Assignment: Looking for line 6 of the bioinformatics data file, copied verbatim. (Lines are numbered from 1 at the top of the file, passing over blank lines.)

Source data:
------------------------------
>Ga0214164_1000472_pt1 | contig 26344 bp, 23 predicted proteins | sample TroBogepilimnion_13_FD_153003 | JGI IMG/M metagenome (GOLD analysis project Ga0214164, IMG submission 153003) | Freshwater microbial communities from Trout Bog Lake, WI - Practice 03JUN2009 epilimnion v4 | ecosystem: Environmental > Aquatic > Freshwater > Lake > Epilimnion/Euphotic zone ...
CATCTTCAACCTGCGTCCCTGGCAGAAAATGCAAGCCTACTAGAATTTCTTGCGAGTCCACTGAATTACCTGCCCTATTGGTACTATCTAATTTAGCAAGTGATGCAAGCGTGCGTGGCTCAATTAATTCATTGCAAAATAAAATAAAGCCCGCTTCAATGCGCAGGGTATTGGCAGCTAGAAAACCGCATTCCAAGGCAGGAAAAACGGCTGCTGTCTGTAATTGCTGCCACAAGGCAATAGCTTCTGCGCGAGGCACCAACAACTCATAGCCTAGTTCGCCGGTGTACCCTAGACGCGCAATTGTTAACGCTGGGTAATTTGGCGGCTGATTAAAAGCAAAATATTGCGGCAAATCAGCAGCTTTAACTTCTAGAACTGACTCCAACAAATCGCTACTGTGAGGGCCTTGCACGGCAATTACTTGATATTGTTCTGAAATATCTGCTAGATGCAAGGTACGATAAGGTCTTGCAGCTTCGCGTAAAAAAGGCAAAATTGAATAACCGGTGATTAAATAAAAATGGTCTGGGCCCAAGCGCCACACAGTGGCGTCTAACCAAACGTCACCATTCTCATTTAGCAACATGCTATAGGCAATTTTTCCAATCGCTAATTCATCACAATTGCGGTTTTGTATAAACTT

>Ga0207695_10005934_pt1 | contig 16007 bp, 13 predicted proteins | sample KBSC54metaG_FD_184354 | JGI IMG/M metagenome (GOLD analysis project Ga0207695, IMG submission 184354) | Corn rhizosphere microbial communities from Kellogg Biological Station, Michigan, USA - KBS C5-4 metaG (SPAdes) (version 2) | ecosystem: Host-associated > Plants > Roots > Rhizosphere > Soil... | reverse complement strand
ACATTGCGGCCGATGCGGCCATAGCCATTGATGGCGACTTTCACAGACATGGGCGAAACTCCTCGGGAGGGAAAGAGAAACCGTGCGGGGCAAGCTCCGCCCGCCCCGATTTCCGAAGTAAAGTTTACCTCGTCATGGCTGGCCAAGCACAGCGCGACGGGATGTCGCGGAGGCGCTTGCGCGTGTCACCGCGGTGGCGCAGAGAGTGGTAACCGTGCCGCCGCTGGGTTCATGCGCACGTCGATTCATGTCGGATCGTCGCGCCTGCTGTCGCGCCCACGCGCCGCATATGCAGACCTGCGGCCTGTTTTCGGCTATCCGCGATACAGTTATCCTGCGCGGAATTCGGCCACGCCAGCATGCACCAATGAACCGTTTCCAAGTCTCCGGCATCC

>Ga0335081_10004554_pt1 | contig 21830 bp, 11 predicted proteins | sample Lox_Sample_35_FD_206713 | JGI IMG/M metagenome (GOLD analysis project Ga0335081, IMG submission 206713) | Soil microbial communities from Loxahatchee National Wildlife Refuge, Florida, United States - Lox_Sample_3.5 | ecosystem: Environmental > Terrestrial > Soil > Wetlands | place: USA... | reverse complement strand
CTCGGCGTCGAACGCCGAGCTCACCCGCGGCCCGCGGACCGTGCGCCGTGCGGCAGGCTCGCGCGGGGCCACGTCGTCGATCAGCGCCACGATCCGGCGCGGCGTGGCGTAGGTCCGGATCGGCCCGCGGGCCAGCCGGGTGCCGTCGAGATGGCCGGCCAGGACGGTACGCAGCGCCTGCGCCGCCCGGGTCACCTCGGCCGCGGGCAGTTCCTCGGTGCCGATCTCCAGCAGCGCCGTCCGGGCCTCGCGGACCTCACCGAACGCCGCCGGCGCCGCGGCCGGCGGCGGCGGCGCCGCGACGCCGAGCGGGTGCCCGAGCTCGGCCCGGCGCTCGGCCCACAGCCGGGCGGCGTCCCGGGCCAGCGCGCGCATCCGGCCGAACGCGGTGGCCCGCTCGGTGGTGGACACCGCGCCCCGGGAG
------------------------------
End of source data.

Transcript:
CTCGGCGTCGAACGCCGAGCTCACCCGCGGCCCGCGGACCGTGCGCCGTGCGGCAGGCTCGCGCGGGGCCACGTCGTCGATCAGCGCCACGATCCGGCGCGGCGTGGCGTAGGTCCGGATCGGCCCGCGGGCCAGCCGGGTGCCGTCGAGATGGCCGGCCAGGACGGTACGCAGCGCCTGCGCCGCCCGGGTCACCTCGGCCGCGGGCAGTTCCTCGGTGCCGATCTCCAGCAGCGCCGTCCGGGCCTCGCGGACCTCACCGAACGCCGCCGGCGCCGCGGCCGGCGGCGGCGGCGCCGCGACGCCGAGCGGGTGCCCGAGCTCGGCCCGGCGCTCGGCCCACAGCCGGGCGGCGTCCCGGGCCAGCGCGCGCATCCGGCCGAACGCGGTGGCCCGCTCGGTGGTGGACACCGCGCCCCGGGAG